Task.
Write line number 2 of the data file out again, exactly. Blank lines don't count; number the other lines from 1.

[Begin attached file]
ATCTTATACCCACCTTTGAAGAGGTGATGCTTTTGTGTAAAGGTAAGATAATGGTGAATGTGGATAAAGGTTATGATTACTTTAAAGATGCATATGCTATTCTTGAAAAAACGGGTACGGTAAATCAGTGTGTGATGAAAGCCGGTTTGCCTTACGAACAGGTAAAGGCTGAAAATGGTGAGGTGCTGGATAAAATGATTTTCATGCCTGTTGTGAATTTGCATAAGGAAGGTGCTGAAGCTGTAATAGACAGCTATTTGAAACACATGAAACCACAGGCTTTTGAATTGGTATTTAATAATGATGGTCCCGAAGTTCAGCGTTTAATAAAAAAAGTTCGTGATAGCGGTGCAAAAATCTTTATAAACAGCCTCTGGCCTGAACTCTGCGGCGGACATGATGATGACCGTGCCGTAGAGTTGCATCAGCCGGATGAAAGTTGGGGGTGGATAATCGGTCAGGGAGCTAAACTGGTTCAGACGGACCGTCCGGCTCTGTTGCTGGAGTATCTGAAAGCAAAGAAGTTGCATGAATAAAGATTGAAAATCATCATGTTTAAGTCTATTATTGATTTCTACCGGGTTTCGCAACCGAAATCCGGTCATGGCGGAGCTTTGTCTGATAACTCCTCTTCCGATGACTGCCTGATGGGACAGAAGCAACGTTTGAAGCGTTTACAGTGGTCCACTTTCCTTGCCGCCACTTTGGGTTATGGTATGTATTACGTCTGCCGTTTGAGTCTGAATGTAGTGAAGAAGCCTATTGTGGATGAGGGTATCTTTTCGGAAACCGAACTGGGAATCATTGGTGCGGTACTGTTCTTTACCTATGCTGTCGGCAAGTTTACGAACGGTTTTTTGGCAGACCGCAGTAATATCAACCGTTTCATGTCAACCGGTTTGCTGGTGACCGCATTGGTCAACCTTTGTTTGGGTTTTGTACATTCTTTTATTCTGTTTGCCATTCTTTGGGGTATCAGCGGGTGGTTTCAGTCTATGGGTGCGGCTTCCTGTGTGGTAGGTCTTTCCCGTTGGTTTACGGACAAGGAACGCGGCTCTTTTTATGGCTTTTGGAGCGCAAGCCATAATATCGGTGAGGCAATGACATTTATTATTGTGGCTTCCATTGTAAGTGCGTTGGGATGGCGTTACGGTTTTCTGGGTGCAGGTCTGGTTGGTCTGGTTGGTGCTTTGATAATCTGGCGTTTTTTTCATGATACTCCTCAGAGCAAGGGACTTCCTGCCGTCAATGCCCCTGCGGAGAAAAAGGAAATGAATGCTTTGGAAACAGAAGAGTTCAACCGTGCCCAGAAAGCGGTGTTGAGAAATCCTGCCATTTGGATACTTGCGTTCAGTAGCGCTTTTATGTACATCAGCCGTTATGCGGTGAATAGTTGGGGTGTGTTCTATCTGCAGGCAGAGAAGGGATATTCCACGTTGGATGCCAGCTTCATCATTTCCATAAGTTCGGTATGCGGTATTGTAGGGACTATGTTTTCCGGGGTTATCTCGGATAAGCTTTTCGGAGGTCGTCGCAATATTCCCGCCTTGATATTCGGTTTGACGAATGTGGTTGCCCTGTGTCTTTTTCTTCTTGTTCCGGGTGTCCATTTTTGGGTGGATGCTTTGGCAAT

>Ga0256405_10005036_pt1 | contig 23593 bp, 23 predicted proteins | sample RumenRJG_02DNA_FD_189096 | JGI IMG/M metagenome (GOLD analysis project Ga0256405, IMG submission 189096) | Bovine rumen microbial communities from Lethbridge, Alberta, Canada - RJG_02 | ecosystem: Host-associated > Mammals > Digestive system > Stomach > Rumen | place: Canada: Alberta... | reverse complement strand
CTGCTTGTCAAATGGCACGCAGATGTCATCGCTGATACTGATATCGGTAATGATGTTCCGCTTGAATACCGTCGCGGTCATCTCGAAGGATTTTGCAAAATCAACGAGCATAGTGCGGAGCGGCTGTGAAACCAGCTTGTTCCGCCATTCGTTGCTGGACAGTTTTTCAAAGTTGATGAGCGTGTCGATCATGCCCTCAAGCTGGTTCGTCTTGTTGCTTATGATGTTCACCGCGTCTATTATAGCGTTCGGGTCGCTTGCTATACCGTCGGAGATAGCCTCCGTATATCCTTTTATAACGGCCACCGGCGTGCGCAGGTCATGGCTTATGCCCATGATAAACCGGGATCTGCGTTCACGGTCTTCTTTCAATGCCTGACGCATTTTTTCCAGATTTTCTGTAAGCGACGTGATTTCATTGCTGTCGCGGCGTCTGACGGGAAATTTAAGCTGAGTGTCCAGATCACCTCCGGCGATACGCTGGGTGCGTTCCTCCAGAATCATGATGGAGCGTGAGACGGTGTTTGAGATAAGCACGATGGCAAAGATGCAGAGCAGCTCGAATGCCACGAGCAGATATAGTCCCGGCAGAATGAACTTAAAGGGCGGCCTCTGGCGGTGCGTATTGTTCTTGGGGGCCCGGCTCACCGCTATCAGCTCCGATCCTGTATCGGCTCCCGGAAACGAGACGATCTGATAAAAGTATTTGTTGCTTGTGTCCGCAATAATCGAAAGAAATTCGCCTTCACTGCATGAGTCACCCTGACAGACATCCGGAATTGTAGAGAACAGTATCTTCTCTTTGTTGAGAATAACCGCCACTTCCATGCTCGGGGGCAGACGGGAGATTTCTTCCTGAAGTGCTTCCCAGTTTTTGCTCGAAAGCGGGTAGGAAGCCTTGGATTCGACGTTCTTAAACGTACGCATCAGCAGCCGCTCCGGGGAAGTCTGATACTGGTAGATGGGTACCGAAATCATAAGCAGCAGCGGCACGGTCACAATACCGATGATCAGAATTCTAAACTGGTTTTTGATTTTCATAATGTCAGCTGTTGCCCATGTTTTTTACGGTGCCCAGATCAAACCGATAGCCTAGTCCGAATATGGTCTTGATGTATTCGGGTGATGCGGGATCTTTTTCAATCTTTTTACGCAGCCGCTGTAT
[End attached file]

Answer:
>Ga0256405_10005036_pt1 | contig 23593 bp, 23 predicted proteins | sample RumenRJG_02DNA_FD_189096 | JGI IMG/M metagenome (GOLD analysis project Ga0256405, IMG submission 189096) | Bovine rumen microbial communities from Lethbridge, Alberta, Canada - RJG_02 | ecosystem: Host-associated > Mammals > Digestive system > Stomach > Rumen | place: Canada: Alberta... | reverse complement strand